communities, working in territories and that they had communal experience to go down a long training process- between 12 and 18 months- theoretical and practical, where growth happens as reflections are made. 198 people were chosen to begin with. Now there are 168 people who finished the training process, with a low amount of dropouts, given by work or transfer reasons, not by the contents.
How is this training observed in the territories, specially in zones with a lot of violence, like Cauca and others?
The people have given testimony of what the school meant (there will be written material about this), they say there’s a before and a now with this process. With respect to personal matters, many of them were in relationships highly marked by violences, and there things started to change and many of them turned into mediatory agents in conflicts, in many orders, from the familiar, communal, even participating in peace processes, denouncing human rights violations, accompanying victims, accompanying reincorporation processes, following the peace treaties, things they didn’t do before. They even found themselves participating in protests, identifying as school of nonviolent action, and many people say: “I never thought christians should go to the streets, to protest peacefully in favour of the rights of the vulnerable, of the killed social leadership”; as you see, changes keep happening.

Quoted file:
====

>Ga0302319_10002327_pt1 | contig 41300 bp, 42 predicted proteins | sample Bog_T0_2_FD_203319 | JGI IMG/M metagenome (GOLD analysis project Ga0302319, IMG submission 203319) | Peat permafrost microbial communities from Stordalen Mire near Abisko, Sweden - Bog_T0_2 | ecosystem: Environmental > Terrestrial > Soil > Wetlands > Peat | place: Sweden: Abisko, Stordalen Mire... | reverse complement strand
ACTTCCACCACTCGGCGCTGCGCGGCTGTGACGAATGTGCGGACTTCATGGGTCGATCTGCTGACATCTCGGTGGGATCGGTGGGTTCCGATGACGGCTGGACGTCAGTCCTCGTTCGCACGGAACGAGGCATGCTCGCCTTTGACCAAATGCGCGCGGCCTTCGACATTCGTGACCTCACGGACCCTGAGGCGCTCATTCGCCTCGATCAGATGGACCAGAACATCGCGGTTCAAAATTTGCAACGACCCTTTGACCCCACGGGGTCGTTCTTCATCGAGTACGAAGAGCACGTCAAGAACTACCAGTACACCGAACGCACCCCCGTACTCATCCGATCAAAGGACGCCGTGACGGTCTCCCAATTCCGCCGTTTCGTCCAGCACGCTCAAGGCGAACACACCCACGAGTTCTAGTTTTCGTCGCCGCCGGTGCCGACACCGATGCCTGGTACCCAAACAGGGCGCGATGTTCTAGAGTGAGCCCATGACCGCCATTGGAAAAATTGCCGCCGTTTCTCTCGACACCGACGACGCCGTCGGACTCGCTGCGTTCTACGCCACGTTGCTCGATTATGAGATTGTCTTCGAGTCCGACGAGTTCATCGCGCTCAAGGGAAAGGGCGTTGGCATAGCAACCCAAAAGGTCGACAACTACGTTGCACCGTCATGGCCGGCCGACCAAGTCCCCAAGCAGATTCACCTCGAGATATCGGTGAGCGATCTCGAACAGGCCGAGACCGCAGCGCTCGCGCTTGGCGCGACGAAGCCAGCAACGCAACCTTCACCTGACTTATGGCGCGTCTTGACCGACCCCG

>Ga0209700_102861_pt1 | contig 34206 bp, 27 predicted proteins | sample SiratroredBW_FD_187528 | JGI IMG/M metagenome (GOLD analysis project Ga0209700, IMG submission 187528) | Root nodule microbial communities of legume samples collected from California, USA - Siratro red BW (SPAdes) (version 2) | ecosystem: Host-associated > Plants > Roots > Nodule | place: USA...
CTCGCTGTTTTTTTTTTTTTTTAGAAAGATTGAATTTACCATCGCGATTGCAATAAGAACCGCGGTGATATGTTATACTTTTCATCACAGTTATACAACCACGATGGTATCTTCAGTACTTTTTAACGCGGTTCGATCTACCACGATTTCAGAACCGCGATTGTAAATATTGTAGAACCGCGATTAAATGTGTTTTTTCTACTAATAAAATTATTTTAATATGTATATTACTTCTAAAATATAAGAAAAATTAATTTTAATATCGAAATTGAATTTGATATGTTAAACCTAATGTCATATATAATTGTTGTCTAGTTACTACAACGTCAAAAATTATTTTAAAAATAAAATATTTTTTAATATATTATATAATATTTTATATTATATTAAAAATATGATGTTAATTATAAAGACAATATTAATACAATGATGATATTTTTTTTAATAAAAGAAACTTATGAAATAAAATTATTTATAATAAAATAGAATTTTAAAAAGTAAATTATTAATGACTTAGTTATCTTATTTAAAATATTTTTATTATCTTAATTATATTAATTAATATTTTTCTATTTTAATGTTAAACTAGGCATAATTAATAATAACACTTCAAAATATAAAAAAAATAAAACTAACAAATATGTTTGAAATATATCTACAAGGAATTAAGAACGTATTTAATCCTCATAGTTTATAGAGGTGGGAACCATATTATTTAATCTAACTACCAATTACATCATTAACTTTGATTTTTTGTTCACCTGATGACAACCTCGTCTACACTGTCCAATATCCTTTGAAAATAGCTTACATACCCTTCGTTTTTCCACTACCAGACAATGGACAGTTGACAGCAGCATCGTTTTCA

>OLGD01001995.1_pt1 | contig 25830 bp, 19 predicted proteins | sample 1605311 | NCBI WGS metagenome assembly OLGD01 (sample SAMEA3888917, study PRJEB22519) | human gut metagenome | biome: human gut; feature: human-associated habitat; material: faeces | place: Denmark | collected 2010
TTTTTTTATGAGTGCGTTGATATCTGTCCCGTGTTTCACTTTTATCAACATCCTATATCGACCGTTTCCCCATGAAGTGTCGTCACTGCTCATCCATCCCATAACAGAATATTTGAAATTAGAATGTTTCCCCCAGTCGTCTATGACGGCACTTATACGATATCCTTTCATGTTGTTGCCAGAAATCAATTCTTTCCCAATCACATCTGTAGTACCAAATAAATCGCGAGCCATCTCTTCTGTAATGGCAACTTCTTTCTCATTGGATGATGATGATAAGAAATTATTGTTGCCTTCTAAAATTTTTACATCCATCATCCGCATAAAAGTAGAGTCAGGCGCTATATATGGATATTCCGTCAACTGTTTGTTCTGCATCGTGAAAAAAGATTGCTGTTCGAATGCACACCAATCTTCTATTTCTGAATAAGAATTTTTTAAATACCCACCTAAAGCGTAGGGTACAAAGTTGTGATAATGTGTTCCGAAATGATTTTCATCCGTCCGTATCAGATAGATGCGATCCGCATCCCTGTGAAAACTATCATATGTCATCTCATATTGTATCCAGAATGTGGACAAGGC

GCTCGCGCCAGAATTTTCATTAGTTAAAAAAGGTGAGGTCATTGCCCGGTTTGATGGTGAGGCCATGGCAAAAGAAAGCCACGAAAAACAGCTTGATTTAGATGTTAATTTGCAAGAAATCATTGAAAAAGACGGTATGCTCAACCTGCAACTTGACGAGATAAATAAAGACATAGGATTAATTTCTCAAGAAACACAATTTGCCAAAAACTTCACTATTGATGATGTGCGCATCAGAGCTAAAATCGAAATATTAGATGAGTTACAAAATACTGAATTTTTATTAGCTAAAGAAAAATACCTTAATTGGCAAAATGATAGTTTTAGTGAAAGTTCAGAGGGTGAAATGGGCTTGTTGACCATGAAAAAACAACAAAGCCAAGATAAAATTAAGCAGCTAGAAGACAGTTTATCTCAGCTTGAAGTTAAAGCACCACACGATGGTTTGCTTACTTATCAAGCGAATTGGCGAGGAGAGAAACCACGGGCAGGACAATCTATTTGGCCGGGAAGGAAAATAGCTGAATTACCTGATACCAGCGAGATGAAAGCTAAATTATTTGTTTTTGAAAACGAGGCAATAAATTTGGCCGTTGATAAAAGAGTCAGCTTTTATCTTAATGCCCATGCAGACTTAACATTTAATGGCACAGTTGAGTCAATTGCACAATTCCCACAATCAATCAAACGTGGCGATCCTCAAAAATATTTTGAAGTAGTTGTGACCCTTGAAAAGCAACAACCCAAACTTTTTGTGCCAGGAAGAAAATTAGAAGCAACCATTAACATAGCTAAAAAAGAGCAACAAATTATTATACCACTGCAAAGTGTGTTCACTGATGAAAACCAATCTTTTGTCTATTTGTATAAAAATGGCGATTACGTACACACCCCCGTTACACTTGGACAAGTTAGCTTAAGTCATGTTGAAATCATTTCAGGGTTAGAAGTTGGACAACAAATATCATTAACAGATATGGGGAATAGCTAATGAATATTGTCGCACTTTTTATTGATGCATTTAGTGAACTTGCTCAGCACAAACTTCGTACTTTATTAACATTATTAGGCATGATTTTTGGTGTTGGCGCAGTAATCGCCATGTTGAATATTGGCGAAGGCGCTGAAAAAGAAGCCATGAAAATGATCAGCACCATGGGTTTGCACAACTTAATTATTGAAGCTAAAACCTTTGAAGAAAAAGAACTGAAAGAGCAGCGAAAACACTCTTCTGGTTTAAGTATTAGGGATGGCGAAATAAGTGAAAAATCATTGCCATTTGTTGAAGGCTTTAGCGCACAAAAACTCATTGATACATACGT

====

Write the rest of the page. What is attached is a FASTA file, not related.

Another case, we have a priest who directs a communal radio and who has replayed the contents of the ESAN as if it were a radio school ad the community organized itself conducting an activity for the 25th of November, day of nonviolence towards women. You see things like that: changes in attitudes and practices.
What are the school’s current challenges, how to reorient in times of pandemic, but also of war?
This changes what we had in mind. We had another setting to finish it and a smoother follow-up, that’s not the landscape. The same members themselves said “what’s going to happen after, how will we follow”, etc. And from the get go we prepared a deepening seminar with the National School of Communitarian Justice to give more practical tools to 50 members of the group. That’s how they met, because we have five different territorial modules, with people coming from different religions and levels of education and age. This created a great empathy within the group and it got systematised by making a multiplicative process for the contents. We already have “little ESANs” in the territories with materials from Dipaz, like the pamflet for Coronavirus times shared a few days ago.
Now we’re going to end the three modules we have: Barranquilla, Montería and Cali, and given we can’t have meetings we’re going to use the virtual platforms so they can make the presentations of their works and through those same virtual tools we’ll be accompanying the following of each one’s projects. We hope that around November and January (depending on how the sanitary situation evolves) we’ll be able to have face-to-face meetings to strengthen and evaluate the tools. We are each day in contact with the school’s student body, even when Apartado and Medellin already had their learning.
Translation: Massimiliano Tron, Freelance Translator. To contact him: firstname.lastname@example.org